Here, briefly, is how the academic job market works. Suppose you’re writing your dissertation, and the fall of 2018 rolls around and it looks like you’ll be able to successfully defend in the spring of 2019. Because tenure-track academic jobs — I’ll get to non-tenure track jobs below — work on a year-long lead, you need to start applying now, so that you can defend your dissertation in spring 2019 and begin your new job the following fall.

Each academic position will have many, many applicants. Via friends who have served on committees, the number is routinely several hundred. The odds, then, of being offered an interview at any one place are very low (unconditionally, say less than 5%), and to reach a reasonably high probability of receiving an offer you will need to apply everywhere there is a job listing you might reasonably fill.

I have heard early career graduate students or undergraduates considering academia say things like “I wouldn’t mind starting out at a place like the University of Kansas,” or some other institution they perceive to be of similarly low prestige. Let me be clear: you probably won’t get a job at Kansas. Getting a job at Kansas would be fantastic and is therefore exceedingly difficult. For nearly all students outside of the very top graduate programs, a job at Kansas (or similar institution) is almost certainly your best-case scenario. If you have family ties that prevent you from living outside a certain area, or a partner with an inflexible job, you will be very unlikely to find an academic job.

5. You don’t mind moving frequently, or being very mobile in general.

Because finding a tenure track position is very difficult, new PhDs often move from graduate school to a series of short-term positions, either postdoctoral fellowships or, more frequently, visiting or adjunct professor positions. These positions differ from tenure track positions in that they do not offer the promise of long-term employment: generally one would only stay at one of these positions for one or two years. Many times they also do not offer benefits like health insurance. If you can publish enough during this time period, it is sometimes possible to move into a tenure-track position. However, publishing is doubly difficult in visiting and adjunct positions, because you will be teaching a large number of courses.

So while the ideal path leads from graduate school to a tenure track position, more likely is one leading from graduate school to one or more short term positions that will require you to move — often across the country or the world — each year.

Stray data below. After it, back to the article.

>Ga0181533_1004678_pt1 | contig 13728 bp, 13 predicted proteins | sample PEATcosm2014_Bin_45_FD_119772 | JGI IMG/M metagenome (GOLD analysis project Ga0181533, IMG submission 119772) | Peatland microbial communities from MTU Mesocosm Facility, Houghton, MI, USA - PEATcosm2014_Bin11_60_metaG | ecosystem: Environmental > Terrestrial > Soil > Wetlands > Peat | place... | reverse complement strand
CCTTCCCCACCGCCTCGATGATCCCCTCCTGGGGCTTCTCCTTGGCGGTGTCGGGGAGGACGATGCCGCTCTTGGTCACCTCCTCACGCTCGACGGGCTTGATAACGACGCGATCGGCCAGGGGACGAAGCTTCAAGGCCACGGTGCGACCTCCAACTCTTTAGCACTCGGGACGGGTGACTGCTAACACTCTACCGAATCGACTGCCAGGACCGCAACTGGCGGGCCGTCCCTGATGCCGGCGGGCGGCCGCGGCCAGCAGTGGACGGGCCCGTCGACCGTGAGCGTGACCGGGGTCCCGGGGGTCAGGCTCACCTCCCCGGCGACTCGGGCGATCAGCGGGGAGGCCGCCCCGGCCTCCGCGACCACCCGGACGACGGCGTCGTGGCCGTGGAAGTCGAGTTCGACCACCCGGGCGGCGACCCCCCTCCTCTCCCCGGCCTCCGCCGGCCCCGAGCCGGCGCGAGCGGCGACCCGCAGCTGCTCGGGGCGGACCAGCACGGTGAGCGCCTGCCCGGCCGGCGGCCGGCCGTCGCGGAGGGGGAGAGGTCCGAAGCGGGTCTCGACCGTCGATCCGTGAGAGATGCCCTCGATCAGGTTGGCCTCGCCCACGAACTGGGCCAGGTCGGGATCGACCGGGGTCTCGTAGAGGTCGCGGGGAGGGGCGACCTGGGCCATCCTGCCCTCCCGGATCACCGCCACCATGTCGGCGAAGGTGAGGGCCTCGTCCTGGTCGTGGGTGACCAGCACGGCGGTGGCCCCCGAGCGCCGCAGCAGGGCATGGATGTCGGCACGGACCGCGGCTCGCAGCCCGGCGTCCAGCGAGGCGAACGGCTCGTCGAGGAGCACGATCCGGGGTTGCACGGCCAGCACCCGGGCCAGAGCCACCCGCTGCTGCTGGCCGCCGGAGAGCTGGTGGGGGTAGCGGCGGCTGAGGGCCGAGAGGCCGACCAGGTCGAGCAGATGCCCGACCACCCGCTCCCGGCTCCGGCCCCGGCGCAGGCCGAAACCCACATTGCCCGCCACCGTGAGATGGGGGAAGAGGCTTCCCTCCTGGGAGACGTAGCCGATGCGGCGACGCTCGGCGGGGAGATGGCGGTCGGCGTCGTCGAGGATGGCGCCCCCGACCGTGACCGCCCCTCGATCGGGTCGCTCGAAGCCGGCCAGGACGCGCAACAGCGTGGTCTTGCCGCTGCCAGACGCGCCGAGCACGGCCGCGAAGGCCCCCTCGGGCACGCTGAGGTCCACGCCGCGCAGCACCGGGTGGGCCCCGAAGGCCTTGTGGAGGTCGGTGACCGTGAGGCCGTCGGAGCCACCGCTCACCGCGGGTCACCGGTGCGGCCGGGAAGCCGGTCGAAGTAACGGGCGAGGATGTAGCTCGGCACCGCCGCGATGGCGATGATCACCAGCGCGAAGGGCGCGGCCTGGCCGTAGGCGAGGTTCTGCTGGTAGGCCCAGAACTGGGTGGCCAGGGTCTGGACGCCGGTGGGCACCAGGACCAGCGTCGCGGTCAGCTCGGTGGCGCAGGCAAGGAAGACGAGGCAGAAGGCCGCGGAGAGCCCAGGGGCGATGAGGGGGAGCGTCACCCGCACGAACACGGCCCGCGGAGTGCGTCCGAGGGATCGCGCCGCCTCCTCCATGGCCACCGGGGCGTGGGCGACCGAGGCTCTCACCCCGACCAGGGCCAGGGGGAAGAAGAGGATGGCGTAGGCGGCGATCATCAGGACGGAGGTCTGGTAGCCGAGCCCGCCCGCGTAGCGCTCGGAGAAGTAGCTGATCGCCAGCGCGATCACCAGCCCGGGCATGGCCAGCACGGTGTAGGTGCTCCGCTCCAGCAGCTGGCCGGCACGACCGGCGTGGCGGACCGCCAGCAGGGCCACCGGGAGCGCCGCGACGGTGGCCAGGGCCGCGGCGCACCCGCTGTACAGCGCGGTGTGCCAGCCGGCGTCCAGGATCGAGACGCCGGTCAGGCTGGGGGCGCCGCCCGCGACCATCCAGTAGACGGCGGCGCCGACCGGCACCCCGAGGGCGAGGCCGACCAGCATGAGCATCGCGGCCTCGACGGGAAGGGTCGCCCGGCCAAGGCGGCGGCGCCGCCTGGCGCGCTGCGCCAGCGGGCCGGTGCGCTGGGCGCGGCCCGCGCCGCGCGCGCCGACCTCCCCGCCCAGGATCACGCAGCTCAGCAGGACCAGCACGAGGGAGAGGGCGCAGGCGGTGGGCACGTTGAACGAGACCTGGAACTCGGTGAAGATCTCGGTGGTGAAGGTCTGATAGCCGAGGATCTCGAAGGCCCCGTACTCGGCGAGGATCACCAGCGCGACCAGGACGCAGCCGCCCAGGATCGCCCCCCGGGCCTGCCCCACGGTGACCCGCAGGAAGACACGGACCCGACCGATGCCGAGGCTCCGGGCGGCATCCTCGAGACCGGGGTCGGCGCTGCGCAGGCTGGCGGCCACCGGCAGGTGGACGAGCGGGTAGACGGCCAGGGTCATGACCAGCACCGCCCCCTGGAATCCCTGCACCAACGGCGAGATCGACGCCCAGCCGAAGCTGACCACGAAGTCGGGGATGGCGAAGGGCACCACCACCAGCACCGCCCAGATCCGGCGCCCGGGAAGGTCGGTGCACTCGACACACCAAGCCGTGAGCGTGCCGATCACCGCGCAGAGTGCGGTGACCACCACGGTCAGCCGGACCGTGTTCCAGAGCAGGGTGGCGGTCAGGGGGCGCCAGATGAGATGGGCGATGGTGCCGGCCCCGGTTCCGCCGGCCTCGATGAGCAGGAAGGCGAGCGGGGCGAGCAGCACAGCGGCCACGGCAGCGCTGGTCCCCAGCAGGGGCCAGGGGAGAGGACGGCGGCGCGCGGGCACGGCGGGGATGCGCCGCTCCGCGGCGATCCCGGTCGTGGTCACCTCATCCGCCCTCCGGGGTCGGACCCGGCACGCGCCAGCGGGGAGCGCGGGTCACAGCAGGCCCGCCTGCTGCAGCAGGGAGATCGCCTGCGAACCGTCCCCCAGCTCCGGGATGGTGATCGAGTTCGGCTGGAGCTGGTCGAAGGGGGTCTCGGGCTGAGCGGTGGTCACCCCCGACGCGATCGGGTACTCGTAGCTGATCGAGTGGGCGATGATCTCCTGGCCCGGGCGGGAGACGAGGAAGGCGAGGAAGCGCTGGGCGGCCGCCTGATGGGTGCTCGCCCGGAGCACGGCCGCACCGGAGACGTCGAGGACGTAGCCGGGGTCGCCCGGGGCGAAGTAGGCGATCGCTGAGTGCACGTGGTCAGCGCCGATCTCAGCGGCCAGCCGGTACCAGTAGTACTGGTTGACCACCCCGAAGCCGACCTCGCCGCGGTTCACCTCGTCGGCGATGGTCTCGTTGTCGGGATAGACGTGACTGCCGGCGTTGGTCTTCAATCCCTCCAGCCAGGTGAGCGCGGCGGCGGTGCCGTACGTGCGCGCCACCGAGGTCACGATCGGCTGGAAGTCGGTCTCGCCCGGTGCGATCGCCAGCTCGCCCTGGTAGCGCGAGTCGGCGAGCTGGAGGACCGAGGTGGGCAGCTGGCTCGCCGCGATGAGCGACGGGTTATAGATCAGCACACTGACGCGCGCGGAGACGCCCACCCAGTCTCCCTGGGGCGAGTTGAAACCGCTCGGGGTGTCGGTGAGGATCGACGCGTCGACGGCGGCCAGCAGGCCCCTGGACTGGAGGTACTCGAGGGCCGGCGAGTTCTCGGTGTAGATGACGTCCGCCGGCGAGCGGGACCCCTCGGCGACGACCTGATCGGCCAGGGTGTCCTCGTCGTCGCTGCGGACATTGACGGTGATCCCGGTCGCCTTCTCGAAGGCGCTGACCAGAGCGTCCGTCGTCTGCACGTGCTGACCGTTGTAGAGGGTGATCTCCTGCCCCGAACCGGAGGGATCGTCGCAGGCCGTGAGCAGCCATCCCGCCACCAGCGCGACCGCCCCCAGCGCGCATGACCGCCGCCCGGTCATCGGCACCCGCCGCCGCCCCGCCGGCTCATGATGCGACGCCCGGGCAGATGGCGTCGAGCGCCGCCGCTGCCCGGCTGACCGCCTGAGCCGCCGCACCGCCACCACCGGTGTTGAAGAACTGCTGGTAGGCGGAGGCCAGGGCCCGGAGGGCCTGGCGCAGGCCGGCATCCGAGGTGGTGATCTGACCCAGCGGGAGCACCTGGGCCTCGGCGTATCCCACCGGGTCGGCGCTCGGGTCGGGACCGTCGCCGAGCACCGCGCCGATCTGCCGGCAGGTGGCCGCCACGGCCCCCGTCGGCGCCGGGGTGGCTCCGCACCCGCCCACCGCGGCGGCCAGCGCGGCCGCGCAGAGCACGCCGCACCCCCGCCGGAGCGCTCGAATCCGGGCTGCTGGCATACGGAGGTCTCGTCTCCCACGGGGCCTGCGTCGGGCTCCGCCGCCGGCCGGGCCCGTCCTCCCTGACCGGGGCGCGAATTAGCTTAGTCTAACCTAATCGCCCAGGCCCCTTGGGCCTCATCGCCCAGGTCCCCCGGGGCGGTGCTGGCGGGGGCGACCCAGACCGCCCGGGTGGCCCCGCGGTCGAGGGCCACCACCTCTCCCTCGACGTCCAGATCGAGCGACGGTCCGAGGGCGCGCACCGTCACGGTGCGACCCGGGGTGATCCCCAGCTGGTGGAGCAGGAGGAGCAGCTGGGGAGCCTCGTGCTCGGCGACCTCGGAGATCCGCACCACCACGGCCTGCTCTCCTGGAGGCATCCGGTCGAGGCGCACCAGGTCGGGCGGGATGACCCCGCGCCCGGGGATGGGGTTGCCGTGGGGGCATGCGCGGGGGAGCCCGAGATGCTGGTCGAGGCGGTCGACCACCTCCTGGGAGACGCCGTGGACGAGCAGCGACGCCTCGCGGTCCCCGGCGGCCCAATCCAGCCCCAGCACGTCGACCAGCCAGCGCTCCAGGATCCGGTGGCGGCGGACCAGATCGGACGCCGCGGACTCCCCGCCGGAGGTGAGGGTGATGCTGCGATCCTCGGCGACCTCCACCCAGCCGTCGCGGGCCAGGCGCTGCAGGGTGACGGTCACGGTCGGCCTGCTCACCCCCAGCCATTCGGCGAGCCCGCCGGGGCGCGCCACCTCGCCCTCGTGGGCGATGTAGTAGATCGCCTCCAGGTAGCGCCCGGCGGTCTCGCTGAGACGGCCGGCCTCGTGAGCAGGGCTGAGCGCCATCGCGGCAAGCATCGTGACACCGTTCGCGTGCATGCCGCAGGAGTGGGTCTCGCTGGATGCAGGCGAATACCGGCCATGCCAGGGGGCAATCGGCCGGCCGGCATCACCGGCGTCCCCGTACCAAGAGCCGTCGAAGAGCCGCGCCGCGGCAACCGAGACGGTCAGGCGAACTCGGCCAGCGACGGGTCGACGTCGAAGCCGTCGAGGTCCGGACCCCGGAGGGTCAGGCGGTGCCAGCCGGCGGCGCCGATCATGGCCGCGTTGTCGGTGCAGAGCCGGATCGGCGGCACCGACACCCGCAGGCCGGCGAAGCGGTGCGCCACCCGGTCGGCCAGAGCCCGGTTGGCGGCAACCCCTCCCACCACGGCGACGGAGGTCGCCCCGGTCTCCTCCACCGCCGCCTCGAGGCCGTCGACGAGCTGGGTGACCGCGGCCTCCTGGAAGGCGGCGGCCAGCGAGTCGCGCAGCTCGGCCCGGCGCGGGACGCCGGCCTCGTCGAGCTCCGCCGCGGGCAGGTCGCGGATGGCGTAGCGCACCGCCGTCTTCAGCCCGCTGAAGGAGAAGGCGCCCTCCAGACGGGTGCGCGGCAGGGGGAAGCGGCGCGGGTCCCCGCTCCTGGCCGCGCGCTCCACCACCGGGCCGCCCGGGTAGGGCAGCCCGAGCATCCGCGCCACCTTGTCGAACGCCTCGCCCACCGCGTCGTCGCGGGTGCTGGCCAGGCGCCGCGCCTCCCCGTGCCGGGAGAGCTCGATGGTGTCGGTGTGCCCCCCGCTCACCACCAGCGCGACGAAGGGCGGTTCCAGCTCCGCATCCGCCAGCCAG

A related point here is that academics’ lives are often hilariously peripatetic. I know multiple people who live hours away from their home institutions and commute in to work for 2-3 days each week. If you arrive to graduate school single, you may soon acquire what is known as the “two body problem,” the name given to the deeply unfortunate situation in which one academic is married to another. This either complicates the problem of finding a job dramatically, provides an opportunity for the aforementioned several hour commute, or sets you up for a permanent long-distance relationship.

Again, none of these things are bad. But tolerance for them varies from person to person, and so they are worth pointing out to someone before this person invests six years of their life into a relatively infungible degree.

On a personal note, the last two of these played the biggest role in pushing me out: I didn’t want to give up control over where I lived, and I didn’t want to move frequently. This meant I needed to apply very selectively to jobs, which in turn meant that I didn’t get one. If those sound like dimensions you’re unwilling to compromise on, understand that academia will almost certainly be six to eight years of training for a field you will not find employment in.

Building these alternative skills during a graduate program helps address precisely these issues. If you are from Seattle or New York, do you really want to live in rural Arkansas, just to teach indifferent 19 year olds intro U.S. history? The same goes for the self-exploitation of long-term adjuncting. Reimagining what a graduate program can be opens up opportunities to make your degree useful while also allowing you greater control over your life choices. A couple of years ago, I was talking to some people just finishing up their PhDs in U.S. history at Brown. There was one late job at a decent school in one of Alabama’s less terrible cities. They said they weren’t even going to bother applying for it because they didn’t want to live in Alabama. A reasonable choice, but nothing in their degree program had prepared them to do anything else but get a job as a professor and that wasn’t happening, in part because of the terrible market and in part because their advisors had not prepared them for the real live job market or anything else except getting a job at a school like Brown.